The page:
I’ve spent quite a bit of time with the late Luciano Pavarotti this week and it has been emotional.
Last Saturday, Walter and I were in Pavarotti’s hometown of Modena, Italy. I made a pilgrimage to his statue outside the opera house, now named Teatro Comunale Luciano Pavarotti in his honor.
We drove out to the countryside to tour the light-saturated home where the great operatic tenor lived and died. The building is now Luciano Pavarotti Casa e Museo (Luciano Pavarotti house and museum). It’s a treasure trove of audio, video, photographs, celebrity fan letters to the maestro, theatrical costumes and more. The walls are adorned with Paravrotti’s colorful paintings and a glass box showcases some of his art supplies.
Three days later, back at home base in Charlotte, NC, we attended a sneak preview of Ron Howard’s documentary film Pavarotti. (Tip of the hat to opera authority Fred Plotkin for Facebook posting about the film on which he consulted.) The movie opens in selected cities on June 7, 2019 and in wide release throughout the summer.
I’ve adored Pavarotti’s voice and magnetism since I “discovered” him, around the time I became infatuated with all things Italian.
Then, the unimaginable happened in the mid ‘80s when, as a reporter for the Chicago Sun-Times, I met and interviewed Pavarotti. His presence was electrifying as you’ll see when you watch the Pavarotti film. It remains a highlight of my life. I wrote an essay in Cooking Up an Italian Life titled “My Dinner with Luciano.”
Pavarotti the Man and the Legend
Dubbed “King of the high Cs” during his prime opera years, Pavarotti went on to become an immensely successful pop artist, often in collaboration with U2, Sting, Celine Dion, and many other rock and pop musicians. Opera purists criticized Pavarotti’s commercial ventures but he didn’t care. He felt he was broadening opera’s appeal. Plus, often his concerts raised millions to help children and refugees.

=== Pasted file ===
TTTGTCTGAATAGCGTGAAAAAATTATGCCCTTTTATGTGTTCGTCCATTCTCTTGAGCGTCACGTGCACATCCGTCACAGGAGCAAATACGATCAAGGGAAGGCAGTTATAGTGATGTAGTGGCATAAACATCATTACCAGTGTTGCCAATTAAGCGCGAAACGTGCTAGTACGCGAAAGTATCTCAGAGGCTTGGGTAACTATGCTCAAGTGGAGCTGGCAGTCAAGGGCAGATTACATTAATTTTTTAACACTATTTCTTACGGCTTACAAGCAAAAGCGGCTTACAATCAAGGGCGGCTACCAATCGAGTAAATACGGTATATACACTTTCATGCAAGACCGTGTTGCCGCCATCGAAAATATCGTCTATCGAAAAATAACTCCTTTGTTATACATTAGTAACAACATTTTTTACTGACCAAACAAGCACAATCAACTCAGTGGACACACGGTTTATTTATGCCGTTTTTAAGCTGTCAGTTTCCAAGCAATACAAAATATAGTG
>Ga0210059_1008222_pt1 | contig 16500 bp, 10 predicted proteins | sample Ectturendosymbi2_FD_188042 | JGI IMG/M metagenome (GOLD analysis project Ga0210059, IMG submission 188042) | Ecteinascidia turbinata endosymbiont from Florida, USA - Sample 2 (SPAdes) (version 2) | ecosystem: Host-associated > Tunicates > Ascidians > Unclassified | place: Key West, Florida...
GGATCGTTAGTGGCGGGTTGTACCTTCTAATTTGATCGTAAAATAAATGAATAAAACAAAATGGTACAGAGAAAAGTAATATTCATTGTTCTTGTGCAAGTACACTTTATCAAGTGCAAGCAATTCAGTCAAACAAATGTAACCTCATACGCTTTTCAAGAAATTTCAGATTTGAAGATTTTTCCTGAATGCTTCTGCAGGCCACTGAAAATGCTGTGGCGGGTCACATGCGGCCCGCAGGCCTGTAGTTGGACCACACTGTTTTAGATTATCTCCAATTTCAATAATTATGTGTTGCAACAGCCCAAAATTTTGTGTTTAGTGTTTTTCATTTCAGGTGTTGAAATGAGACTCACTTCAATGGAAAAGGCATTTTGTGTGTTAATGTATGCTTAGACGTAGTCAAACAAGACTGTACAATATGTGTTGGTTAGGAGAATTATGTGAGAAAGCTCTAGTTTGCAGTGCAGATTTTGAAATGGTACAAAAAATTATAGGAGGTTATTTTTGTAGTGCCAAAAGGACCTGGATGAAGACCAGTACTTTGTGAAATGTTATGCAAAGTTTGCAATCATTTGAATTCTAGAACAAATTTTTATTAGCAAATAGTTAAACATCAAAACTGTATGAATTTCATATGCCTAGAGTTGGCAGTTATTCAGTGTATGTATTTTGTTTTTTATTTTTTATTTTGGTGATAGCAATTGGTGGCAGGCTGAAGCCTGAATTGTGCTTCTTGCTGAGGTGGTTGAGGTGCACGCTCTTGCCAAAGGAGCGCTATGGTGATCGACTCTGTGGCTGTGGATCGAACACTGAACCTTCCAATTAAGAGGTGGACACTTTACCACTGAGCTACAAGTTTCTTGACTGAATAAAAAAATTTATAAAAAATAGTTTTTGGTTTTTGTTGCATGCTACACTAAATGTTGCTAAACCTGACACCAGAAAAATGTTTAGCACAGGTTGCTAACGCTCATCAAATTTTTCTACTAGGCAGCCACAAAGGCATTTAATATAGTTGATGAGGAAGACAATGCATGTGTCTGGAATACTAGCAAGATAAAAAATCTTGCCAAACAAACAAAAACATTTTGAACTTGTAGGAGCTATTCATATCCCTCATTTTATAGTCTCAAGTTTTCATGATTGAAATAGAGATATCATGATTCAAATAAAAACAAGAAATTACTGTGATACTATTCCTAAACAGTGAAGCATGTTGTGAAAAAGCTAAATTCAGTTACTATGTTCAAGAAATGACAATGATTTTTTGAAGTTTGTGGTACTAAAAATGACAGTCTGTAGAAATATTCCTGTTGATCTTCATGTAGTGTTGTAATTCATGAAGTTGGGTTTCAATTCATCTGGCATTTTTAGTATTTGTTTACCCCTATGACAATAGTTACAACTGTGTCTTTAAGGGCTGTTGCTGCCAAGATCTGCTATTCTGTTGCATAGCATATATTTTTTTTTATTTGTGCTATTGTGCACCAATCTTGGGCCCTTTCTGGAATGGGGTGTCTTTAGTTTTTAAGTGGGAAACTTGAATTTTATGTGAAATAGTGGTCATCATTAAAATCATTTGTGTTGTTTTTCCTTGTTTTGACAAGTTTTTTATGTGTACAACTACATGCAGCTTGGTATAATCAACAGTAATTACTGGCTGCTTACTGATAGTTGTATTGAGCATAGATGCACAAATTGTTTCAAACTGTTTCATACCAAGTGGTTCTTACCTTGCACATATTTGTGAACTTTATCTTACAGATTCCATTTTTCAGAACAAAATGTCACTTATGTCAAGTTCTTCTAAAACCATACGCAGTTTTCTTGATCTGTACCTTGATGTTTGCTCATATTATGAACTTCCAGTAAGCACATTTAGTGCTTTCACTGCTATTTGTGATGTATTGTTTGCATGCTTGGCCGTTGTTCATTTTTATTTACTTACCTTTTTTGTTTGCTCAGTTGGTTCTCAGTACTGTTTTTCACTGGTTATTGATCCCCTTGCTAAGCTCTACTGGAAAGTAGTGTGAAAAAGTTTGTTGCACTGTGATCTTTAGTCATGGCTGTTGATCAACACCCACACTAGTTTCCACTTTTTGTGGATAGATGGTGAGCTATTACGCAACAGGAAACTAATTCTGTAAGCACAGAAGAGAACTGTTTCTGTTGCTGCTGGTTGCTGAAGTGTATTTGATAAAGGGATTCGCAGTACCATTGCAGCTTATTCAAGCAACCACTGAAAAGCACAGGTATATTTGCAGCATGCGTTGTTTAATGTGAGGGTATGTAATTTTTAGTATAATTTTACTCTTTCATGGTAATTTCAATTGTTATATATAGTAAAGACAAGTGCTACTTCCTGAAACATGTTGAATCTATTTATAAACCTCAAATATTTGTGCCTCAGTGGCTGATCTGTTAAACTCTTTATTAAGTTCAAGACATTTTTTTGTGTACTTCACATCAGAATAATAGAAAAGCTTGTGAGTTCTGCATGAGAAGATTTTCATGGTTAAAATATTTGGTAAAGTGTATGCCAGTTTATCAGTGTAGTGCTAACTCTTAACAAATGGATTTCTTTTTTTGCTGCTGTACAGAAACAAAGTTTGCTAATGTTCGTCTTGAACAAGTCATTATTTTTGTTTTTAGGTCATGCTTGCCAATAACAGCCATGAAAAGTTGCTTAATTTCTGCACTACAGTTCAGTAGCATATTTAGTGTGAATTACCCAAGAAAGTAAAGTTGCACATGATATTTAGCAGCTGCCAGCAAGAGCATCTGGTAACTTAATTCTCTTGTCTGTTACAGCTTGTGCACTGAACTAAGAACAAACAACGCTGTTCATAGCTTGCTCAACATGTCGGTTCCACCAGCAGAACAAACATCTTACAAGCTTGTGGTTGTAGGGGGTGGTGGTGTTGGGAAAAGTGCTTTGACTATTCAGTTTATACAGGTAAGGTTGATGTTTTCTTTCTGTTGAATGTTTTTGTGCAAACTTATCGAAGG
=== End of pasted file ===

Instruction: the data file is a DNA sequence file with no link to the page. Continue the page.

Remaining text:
The film explores the public Pavarotti as well as the private. Sometimes, his personal life mimicked an operatic melodrama: infidelity, estrangement, pain, defeat, joy and triumph. It was a LIFE.
Click here to read Anthony Tommasini’s appraisal of Pavarotti’s career. The essay appeared in the New York Times on September 6, 2007, the day Pavarotti passed away.
Click here to listen to Pavarotti in concert singing E Lucevan le Stelle (And the Stars Were Shining) from Puccini’s Tosca. The hero Cavaradossi sings of his passion for Tosca moments before his execution.
What is your Pavarotti story?
I Was viewing a duet of Luciano Pavarotti and Andrea Bocelli… I was touched because it felt like the father was passing on the torch to the son. I was compelled to research more and found his final performance of Nessun Dorma at the Torino Olympics in 2006. The level of passion in the performance left me transfixed. Even to the end while battling cancer, he gave 110% of himself. From there I wanted to research a rumor I heard that Bocelli keeps a sculpture of Pavarotti at his home. So I went online and searched for any pictures of that. I found your page in my search results. How wonderful it is that you were able to meet him.
Thanks for this page!!!
Betty Hunter says
Incredibly lovely film. Captured the essence of the man, his magnetism & his talent. Thanks to Ron Howard for the vision to bring this man to life on the screen at least for a little while.
Love this website. A new discovery for me. Keep up the good work & thanks for sharing.
So happy to know you share our love for Pavarotti. I miss his spirit.
And, thanks for your interest in SimpleItaly.